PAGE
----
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15 minutes with hemp farmer, Leigh Barry

For this Minnesota grower, farming is all about trial and error.

Leigh Barry buys wisely to optimize yield potential, because, as with all farmers, every dollar counts. Technology that allows him to monitor his corn and soybeans in real time – and to make adjustments as needed – is key to achieving that.

Barry, who farms about 2,000 acres near Richville, Minnesota, is always trying to figure out the best placement and the best timing for inputs and how to eliminate unnecessary applications. 

“If we want to put more bushels in the bin, we have to do it in a way that not only is cost-effective but also improves soil health,” he says.

Taking a chance on the latest technology requires a lot of trial and error – as well as patience. Barry talks about why he’s willing to take a risk on some of those tools – as well as a new crop – and the lessons he’s learned along the way.

SF: Why invest in technology?

LB: If I want to become a better farmer, technology has to be a part of that change. I know there will be growing pains, because not everything we try is going to be successful. Yet, it’s also important we learn from those failures.

SF: When have you seen a technology pay?

LB: In 2017, I cut the nitrogen up front for the first time on all irrigated and dryland cornfields. Through tissue testing and utilizing WinField’s R7 Field Forecasting tool, we monitored the crop weekly all the way to silk. 

I thought we had given the fields all of the nutrition they needed through fertigation and Y-drop. I ran a late-season nitrogen application in the model to see how it would respond.

The tool recommended an extra 4 gallons of nitrogen that would yield a 12-bushel response. After consulting with agronomist Kelsey VanOverbeke, I placed my trust in the technology and made the application. The result was better test weights and improved yield.

I wasn’t used to looking at a post-silk application, but it was so little for a nice return.

SF: What prompted your decision to grow hemp for CBD in 2019?

LB: We’d been thinking about growing hemp for a couple of years. It had been a thought for long enough, and we finally decided to act on it.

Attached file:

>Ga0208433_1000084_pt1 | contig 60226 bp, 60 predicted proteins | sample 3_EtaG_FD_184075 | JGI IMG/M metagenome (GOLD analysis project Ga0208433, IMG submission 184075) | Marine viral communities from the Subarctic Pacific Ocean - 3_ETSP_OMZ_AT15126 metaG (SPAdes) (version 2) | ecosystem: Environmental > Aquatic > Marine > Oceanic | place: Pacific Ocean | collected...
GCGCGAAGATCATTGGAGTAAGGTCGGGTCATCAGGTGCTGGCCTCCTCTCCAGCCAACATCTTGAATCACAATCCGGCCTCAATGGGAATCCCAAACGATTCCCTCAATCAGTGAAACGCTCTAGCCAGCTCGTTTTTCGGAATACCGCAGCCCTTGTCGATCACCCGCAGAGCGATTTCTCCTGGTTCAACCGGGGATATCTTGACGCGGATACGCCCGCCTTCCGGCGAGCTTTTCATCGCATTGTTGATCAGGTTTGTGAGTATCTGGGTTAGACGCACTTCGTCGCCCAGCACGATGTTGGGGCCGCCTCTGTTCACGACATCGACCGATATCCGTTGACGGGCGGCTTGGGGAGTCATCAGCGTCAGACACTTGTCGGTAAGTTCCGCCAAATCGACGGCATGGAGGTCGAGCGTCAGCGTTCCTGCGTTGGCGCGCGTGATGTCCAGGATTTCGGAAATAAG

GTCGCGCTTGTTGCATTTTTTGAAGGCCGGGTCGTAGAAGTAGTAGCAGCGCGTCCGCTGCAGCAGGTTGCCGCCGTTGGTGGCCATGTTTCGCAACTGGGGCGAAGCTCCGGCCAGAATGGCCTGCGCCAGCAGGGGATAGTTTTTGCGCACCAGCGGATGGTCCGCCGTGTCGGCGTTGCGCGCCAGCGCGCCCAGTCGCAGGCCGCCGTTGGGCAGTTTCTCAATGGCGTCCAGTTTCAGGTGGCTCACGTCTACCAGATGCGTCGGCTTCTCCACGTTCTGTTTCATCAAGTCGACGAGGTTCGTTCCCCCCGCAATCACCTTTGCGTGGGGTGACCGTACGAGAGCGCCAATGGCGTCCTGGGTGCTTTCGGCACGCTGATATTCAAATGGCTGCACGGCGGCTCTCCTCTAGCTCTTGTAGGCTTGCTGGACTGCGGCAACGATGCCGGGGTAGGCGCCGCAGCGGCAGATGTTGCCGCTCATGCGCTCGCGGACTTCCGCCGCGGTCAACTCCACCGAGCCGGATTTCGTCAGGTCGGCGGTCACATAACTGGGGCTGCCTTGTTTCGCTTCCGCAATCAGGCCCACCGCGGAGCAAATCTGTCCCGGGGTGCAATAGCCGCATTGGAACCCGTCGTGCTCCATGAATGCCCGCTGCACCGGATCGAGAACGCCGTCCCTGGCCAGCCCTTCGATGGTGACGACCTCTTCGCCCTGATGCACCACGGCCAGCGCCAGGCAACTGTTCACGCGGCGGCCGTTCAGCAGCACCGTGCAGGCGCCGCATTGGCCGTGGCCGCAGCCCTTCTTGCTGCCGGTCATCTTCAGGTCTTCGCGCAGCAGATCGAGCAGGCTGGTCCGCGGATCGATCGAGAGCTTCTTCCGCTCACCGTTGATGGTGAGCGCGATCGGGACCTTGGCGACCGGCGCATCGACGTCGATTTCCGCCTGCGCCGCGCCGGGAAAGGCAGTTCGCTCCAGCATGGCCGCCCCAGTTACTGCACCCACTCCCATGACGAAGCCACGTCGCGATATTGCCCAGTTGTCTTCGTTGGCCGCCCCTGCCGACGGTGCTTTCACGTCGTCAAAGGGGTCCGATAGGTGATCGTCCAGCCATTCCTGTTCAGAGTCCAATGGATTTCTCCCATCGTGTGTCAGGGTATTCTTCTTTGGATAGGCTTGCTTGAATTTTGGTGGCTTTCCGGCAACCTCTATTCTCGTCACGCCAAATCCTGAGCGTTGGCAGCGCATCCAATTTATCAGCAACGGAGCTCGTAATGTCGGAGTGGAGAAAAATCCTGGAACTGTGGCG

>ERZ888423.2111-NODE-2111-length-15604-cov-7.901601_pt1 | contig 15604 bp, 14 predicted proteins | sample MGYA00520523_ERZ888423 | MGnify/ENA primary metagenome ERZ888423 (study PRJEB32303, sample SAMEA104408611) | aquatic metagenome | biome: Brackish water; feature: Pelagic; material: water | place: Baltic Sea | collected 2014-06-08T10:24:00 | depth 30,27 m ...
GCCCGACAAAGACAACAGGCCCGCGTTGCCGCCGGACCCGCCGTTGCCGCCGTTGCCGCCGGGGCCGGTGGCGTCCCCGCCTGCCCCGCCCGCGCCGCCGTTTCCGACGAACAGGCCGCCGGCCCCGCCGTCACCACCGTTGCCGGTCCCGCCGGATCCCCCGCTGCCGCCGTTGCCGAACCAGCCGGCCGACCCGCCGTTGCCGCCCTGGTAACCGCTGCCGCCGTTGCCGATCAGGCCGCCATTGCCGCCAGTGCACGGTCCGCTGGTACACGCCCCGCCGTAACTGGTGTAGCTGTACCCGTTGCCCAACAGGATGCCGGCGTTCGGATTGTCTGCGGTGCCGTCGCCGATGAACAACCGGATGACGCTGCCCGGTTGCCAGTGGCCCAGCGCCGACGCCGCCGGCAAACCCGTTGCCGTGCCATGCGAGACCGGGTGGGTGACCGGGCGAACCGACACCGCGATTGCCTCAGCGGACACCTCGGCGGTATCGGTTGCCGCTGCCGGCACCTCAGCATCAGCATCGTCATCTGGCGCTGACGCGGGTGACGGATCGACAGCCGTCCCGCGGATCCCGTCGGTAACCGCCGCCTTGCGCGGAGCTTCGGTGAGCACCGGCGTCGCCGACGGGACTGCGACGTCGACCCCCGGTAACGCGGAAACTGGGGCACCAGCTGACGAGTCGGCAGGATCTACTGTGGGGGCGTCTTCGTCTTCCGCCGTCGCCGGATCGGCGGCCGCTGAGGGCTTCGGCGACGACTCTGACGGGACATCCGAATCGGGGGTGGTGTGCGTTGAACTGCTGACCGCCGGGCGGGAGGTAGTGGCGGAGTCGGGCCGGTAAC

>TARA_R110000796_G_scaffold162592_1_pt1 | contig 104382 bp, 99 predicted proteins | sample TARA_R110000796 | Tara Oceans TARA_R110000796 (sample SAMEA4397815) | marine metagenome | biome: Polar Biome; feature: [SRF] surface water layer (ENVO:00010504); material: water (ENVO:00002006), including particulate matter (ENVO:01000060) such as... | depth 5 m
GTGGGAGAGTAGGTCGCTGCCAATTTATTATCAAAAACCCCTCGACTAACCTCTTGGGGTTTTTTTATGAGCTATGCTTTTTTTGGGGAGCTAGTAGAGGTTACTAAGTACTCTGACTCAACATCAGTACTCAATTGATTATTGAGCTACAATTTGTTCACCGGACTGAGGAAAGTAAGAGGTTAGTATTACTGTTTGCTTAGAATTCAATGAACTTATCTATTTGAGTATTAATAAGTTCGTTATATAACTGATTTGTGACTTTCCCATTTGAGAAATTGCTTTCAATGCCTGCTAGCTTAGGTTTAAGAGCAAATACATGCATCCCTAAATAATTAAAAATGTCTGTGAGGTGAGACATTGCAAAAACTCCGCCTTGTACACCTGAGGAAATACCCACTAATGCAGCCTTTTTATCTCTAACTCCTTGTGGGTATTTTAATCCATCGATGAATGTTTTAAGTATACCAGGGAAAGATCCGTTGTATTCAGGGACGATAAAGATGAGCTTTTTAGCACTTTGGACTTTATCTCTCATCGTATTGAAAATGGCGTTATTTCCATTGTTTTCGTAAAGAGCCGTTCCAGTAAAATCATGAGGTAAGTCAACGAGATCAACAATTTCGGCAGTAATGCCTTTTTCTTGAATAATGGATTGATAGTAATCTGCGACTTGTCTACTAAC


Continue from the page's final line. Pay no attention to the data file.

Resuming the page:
SF: Why did you shift from your original plan to plant 40 acres (about 41,000 plants) of hemp to 6 acres (about 6,150 plants)?

LB: There is a lot of manual labor involved in growing hemp, especially during harvest. There were long lead times when ordering equipment, and some of it wasn’t going to arrive in time for harvest. 

I knew I wasn’t going to have enough hands to handle that many plants, so I decided to downsize. I wasn’t willing to risk more than I was willing to lose.

Starting small also allowed me to pay close attention to the intricate details between planting and harvest that may have been overlooked with more acres. 

SF: What was one of the main lessons you learned in your first year of growing hemp? 

LB: Whatever can be done ahead of time, like getting licensed or preparing the ground, do it. The more things you can take care of up front, the better off you’ll be in the long run.

SF: Whether growing a traditional crop or a new crop, why is having a trusted adviser important to the overall success of your operation?

LB: The knowledge an agronomist like Kelsey brings to my operation is invaluable.

She helps me define which technologies make sense and how they can improve the management strategies on my soils that range from sand to heavy clay. We want to be in front of as much as we can. But if an application doesn’t make sense, we move on. If it does, we take a serious look at it.

Because she is also a hemp specialist, Kelsey was instrumental in helping us learn how to grow hemp, especially when it came to nutrition. For months, she researched what it took to raise a crop that hadn’t been grown in our area for decades. 

Whether we succeed or fail, we learn either way. But we know more today than we did yesterday.

Background: Leigh Barry began farming in 2004 when he purchased 200 acres once owned by his grandfather. He used the land to grow hay and graze cattle. Barry transitioned into row crops in 2012, and he farms about 2,000 acres today.

Last year, he grew 6 acres of industrial hemp for the first time. Because he is still extracting/refining the crop seven days a week, as well as assisting other farmers in growing hemp, Barry decided not to plant it in 2020. 

“We simply ran out of time. I am hoping we can plant hemp next season,” he says.

Barry received a liberal arts degree from North Dakota State College of Science.

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